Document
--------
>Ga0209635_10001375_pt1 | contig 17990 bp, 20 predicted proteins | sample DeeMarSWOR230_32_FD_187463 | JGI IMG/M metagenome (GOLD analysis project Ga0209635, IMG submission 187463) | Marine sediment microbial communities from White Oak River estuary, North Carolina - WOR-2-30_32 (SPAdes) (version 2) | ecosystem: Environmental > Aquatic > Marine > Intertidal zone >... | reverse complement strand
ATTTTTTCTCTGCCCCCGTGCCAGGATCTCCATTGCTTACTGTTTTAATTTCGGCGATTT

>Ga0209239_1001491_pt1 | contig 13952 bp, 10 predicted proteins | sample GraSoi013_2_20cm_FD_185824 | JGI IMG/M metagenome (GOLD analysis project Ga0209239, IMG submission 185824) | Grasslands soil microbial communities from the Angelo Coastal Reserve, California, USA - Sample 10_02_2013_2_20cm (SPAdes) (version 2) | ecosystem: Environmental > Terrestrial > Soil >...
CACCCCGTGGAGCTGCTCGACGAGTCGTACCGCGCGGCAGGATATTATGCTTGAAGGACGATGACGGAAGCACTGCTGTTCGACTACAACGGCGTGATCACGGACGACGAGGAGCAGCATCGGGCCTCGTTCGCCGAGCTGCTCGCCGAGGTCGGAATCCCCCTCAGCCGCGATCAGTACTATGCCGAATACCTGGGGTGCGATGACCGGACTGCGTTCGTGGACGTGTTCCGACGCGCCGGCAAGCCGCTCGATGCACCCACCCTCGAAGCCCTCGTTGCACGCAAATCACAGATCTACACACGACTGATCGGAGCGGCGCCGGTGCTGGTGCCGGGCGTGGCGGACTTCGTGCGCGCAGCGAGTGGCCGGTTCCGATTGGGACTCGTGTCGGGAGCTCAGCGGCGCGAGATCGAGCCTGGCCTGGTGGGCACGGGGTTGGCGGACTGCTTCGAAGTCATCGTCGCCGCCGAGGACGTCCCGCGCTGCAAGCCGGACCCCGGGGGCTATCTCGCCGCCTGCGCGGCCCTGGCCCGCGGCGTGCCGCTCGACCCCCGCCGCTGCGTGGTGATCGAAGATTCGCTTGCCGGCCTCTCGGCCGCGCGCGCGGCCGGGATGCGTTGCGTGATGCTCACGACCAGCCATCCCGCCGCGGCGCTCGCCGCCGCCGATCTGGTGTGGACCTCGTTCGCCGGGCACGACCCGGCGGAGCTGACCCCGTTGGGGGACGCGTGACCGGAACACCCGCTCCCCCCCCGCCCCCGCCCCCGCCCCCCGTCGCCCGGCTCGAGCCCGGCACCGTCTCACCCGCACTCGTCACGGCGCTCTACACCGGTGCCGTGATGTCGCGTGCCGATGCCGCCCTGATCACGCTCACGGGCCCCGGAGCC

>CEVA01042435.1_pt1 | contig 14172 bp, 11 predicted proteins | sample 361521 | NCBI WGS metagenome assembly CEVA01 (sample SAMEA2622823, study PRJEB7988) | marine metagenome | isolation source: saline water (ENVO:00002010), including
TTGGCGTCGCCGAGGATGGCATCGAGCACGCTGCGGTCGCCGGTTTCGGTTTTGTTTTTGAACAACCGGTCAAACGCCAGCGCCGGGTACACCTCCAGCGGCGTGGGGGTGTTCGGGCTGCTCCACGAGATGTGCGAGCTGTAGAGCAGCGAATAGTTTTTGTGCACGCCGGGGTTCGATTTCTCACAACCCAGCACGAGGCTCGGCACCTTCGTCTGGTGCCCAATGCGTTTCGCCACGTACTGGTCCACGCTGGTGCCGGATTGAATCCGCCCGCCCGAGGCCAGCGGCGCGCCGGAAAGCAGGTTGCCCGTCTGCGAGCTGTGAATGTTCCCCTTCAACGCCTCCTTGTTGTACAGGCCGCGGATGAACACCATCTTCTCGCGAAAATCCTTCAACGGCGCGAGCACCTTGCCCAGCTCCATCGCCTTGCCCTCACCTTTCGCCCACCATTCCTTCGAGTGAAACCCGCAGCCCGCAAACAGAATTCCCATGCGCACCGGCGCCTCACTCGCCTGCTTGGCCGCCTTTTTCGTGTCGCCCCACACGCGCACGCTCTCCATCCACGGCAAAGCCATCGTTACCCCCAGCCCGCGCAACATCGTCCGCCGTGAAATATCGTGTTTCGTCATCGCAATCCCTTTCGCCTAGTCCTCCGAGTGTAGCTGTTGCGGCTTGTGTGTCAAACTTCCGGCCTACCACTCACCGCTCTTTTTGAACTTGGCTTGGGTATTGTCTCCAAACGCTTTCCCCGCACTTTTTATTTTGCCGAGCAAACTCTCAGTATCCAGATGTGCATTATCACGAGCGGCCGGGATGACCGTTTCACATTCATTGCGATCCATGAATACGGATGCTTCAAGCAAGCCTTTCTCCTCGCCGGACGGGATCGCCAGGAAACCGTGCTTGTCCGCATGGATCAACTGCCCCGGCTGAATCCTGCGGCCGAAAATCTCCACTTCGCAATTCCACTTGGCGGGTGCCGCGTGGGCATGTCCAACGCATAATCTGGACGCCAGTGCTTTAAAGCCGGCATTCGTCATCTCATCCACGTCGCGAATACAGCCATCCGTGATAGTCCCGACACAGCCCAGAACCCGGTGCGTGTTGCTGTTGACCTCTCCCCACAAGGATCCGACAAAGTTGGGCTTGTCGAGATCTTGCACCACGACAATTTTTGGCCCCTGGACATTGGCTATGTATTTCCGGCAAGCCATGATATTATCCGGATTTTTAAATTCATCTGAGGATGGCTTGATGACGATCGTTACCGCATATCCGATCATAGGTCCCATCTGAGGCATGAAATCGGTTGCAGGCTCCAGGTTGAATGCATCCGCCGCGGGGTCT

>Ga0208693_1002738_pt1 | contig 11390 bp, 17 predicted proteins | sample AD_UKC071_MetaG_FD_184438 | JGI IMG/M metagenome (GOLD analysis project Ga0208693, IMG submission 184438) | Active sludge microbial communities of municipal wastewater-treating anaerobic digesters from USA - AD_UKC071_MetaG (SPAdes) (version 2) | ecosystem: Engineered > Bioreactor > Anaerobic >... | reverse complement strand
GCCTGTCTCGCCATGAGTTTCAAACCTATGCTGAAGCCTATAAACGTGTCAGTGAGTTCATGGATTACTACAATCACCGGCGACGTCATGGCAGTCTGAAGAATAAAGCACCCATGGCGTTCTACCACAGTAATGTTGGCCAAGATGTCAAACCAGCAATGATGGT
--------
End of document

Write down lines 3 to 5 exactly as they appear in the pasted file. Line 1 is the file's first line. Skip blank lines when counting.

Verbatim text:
>Ga0209239_1001491_pt1 | contig 13952 bp, 10 predicted proteins | sample GraSoi013_2_20cm_FD_185824 | JGI IMG/M metagenome (GOLD analysis project Ga0209239, IMG submission 185824) | Grasslands soil microbial communities from the Angelo Coastal Reserve, California, USA - Sample 10_02_2013_2_20cm (SPAdes) (version 2) | ecosystem: Environmental > Terrestrial > Soil >...
CACCCCGTGGAGCTGCTCGACGAGTCGTACCGCGCGGCAGGATATTATGCTTGAAGGACGATGACGGAAGCACTGCTGTTCGACTACAACGGCGTGATCACGGACGACGAGGAGCAGCATCGGGCCTCGTTCGCCGAGCTGCTCGCCGAGGTCGGAATCCCCCTCAGCCGCGATCAGTACTATGCCGAATACCTGGGGTGCGATGACCGGACTGCGTTCGTGGACGTGTTCCGACGCGCCGGCAAGCCGCTCGATGCACCCACCCTCGAAGCCCTCGTTGCACGCAAATCACAGATCTACACACGACTGATCGGAGCGGCGCCGGTGCTGGTGCCGGGCGTGGCGGACTTCGTGCGCGCAGCGAGTGGCCGGTTCCGATTGGGACTCGTGTCGGGAGCTCAGCGGCGCGAGATCGAGCCTGGCCTGGTGGGCACGGGGTTGGCGGACTGCTTCGAAGTCATCGTCGCCGCCGAGGACGTCCCGCGCTGCAAGCCGGACCCCGGGGGCTATCTCGCCGCCTGCGCGGCCCTGGCCCGCGGCGTGCCGCTCGACCCCCGCCGCTGCGTGGTGATCGAAGATTCGCTTGCCGGCCTCTCGGCCGCGCGCGCGGCCGGGATGCGTTGCGTGATGCTCACGACCAGCCATCCCGCCGCGGCGCTCGCCGCCGCCGATCTGGTGTGGACCTCGTTCGCCGGGCACGACCCGGCGGAGCTGACCCCGTTGGGGGACGCGTGACCGGAACACCCGCTCCCCCCCCGCCCCCGCCCCCGCCCCCCGTCGCCCGGCTCGAGCCCGGCACCGTCTCACCCGCACTCGTCACGGCGCTCTACACCGGTGCCGTGATGTCGCGTGCCGATGCCGCCCTGATCACGCTCACGGGCCCCGGAGCC

>CEVA01042435.1_pt1 | contig 14172 bp, 11 predicted proteins | sample 361521 | NCBI WGS metagenome assembly CEVA01 (sample SAMEA2622823, study PRJEB7988) | marine metagenome | isolation source: saline water (ENVO:00002010), including